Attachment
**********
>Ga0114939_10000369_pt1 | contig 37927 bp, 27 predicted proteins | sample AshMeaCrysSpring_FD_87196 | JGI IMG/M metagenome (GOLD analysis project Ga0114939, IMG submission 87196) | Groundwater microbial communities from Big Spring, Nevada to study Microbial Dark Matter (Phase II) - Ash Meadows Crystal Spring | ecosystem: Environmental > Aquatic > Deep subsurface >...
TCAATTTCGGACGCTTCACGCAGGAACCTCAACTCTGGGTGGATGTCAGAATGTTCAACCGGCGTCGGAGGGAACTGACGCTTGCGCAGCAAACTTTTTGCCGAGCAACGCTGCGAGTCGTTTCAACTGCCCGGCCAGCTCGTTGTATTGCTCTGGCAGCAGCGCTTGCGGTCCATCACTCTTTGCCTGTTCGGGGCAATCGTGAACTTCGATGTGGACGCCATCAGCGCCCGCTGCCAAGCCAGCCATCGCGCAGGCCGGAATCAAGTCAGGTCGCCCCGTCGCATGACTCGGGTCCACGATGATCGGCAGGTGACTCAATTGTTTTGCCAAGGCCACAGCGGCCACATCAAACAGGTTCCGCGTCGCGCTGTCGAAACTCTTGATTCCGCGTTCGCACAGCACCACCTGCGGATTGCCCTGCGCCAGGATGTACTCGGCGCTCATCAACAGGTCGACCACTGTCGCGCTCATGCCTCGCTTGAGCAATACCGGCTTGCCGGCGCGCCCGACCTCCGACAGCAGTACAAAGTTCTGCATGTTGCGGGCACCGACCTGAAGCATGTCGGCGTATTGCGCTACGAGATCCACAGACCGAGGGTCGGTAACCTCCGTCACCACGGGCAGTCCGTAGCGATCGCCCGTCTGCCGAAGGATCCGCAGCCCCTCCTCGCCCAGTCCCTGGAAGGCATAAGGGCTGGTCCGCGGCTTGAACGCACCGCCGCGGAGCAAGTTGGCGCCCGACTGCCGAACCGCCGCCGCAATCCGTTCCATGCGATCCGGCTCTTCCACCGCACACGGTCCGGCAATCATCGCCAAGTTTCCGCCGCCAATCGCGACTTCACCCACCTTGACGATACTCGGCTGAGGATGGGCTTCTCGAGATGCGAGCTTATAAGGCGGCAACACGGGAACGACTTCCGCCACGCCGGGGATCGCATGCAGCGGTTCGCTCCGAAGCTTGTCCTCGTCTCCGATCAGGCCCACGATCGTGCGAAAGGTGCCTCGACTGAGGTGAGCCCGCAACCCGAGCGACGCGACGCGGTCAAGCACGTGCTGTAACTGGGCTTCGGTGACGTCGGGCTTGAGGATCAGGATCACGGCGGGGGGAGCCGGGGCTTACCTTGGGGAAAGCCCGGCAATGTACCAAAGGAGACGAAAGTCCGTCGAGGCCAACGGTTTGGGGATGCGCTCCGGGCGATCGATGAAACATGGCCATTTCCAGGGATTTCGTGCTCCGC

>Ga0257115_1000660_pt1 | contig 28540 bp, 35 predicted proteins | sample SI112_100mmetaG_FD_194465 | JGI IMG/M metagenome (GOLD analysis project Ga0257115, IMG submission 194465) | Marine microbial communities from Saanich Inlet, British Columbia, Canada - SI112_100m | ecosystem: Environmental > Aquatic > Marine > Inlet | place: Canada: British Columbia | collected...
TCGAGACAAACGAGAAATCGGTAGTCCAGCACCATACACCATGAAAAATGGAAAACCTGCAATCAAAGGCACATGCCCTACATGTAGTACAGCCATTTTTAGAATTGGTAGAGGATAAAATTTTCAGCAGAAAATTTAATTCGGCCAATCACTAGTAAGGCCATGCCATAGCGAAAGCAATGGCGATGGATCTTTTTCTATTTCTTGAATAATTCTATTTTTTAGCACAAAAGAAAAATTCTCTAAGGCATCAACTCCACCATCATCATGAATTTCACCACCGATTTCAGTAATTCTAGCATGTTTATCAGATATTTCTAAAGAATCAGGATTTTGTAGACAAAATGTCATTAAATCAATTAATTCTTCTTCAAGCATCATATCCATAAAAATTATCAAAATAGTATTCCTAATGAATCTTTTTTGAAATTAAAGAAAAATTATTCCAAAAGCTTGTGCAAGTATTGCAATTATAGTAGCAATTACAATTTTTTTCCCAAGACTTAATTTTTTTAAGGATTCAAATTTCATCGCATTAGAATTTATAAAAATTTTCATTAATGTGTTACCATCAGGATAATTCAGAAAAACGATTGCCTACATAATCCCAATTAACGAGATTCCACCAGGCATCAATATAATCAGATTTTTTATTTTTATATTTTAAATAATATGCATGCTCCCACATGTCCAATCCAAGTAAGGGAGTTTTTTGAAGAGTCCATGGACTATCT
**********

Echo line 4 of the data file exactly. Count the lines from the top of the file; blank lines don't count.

TCGAGACAAACGAGAAATCGGTAGTCCAGCACCATACACCATGAAAAATGGAAAACCTGCAATCAAAGGCACATGCCCTACATGTAGTACAGCCATTTTTAGAATTGGTAGAGGATAAAATTTTCAGCAGAAAATTTAATTCGGCCAATCACTAGTAAGGCCATGCCATAGCGAAAGCAATGGCGATGGATCTTTTTCTATTTCTTGAATAATTCTATTTTTTAGCACAAAAGAAAAATTCTCTAAGGCATCAACTCCACCATCATCATGAATTTCACCACCGATTTCAGTAATTCTAGCATGTTTATCAGATATTTCTAAAGAATCAGGATTTTGTAGACAAAATGTCATTAAATCAATTAATTCTTCTTCAAGCATCATATCCATAAAAATTATCAAAATAGTATTCCTAATGAATCTTTTTTGAAATTAAAGAAAAATTATTCCAAAAGCTTGTGCAAGTATTGCAATTATAGTAGCAATTACAATTTTTTTCCCAAGACTTAATTTTTTTAAGGATTCAAATTTCATCGCATTAGAATTTATAAAAATTTTCATTAATGTGTTACCATCAGGATAATTCAGAAAAACGATTGCCTACATAATCCCAATTAACGAGATTCCACCAGGCATCAATATAATCAGATTTTTTATTTTTATATTTTAAATAATATGCATGCTCCCACATGTCCAATCCAAGTAAGGGAGTTTTTTGAAGAGTCCATGGACTATCT